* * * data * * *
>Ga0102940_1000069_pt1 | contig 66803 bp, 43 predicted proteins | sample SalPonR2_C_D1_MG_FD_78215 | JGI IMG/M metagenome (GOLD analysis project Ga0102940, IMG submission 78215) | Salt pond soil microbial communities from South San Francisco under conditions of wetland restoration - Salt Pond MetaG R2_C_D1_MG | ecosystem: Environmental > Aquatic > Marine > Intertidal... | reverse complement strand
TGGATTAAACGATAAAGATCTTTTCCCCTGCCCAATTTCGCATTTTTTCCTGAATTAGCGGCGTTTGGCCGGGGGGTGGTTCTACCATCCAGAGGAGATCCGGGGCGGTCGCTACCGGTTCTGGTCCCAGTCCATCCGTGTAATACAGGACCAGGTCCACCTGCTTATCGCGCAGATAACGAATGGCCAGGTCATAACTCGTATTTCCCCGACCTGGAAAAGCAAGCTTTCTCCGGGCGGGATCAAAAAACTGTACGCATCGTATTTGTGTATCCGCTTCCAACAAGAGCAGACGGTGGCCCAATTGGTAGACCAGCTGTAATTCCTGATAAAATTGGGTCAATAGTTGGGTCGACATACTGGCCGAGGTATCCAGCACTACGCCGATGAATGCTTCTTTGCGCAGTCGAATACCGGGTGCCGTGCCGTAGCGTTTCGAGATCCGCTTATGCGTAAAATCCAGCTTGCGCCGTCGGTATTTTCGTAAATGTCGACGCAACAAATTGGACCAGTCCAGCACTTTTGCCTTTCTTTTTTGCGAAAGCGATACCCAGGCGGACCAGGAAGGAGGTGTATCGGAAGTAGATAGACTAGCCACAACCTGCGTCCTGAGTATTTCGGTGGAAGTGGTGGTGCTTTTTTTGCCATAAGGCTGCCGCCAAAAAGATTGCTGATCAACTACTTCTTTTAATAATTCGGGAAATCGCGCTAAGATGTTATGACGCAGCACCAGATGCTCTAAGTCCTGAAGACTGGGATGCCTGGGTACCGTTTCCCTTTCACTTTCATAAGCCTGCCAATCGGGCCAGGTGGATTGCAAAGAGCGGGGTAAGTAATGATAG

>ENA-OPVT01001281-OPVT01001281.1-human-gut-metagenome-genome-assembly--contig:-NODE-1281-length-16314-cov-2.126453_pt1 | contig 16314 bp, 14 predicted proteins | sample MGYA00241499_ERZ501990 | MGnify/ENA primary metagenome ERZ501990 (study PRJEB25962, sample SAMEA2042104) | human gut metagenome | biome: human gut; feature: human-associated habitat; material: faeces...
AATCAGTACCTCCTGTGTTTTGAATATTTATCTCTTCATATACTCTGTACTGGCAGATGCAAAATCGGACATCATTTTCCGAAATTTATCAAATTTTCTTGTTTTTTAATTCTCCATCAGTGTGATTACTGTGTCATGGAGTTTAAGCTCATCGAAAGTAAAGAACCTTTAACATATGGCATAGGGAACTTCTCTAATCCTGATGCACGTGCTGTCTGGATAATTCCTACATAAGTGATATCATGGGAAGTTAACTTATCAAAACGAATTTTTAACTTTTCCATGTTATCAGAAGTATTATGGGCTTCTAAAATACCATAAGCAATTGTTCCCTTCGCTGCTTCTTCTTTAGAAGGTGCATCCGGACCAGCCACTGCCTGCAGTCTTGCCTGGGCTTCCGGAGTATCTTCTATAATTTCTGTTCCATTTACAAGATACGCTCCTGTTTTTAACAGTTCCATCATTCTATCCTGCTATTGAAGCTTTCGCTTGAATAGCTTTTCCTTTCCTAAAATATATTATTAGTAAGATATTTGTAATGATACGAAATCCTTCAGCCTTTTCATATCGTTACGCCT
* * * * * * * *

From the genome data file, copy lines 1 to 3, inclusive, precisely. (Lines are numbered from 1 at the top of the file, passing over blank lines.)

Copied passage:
>Ga0102940_1000069_pt1 | contig 66803 bp, 43 predicted proteins | sample SalPonR2_C_D1_MG_FD_78215 | JGI IMG/M metagenome (GOLD analysis project Ga0102940, IMG submission 78215) | Salt pond soil microbial communities from South San Francisco under conditions of wetland restoration - Salt Pond MetaG R2_C_D1_MG | ecosystem: Environmental > Aquatic > Marine > Intertidal... | reverse complement strand
TGGATTAAACGATAAAGATCTTTTCCCCTGCCCAATTTCGCATTTTTTCCTGAATTAGCGGCGTTTGGCCGGGGGGTGGTTCTACCATCCAGAGGAGATCCGGGGCGGTCGCTACCGGTTCTGGTCCCAGTCCATCCGTGTAATACAGGACCAGGTCCACCTGCTTATCGCGCAGATAACGAATGGCCAGGTCATAACTCGTATTTCCCCGACCTGGAAAAGCAAGCTTTCTCCGGGCGGGATCAAAAAACTGTACGCATCGTATTTGTGTATCCGCTTCCAACAAGAGCAGACGGTGGCCCAATTGGTAGACCAGCTGTAATTCCTGATAAAATTGGGTCAATAGTTGGGTCGACATACTGGCCGAGGTATCCAGCACTACGCCGATGAATGCTTCTTTGCGCAGTCGAATACCGGGTGCCGTGCCGTAGCGTTTCGAGATCCGCTTATGCGTAAAATCCAGCTTGCGCCGTCGGTATTTTCGTAAATGTCGACGCAACAAATTGGACCAGTCCAGCACTTTTGCCTTTCTTTTTTGCGAAAGCGATACCCAGGCGGACCAGGAAGGAGGTGTATCGGAAGTAGATAGACTAGCCACAACCTGCGTCCTGAGTATTTCGGTGGAAGTGGTGGTGCTTTTTTTGCCATAAGGCTGCCGCCAAAAAGATTGCTGATCAACTACTTCTTTTAATAATTCGGGAAATCGCGCTAAGATGTTATGACGCAGCACCAGATGCTCTAAGTCCTGAAGACTGGGATGCCTGGGTACCGTTTCCCTTTCACTTTCATAAGCCTGCCAATCGGGCCAGGTGGATTGCAAAGAGCGGGGTAAGTAATGATAG

>ENA-OPVT01001281-OPVT01001281.1-human-gut-metagenome-genome-assembly--contig:-NODE-1281-length-16314-cov-2.126453_pt1 | contig 16314 bp, 14 predicted proteins | sample MGYA00241499_ERZ501990 | MGnify/ENA primary metagenome ERZ501990 (study PRJEB25962, sample SAMEA2042104) | human gut metagenome | biome: human gut; feature: human-associated habitat; material: faeces...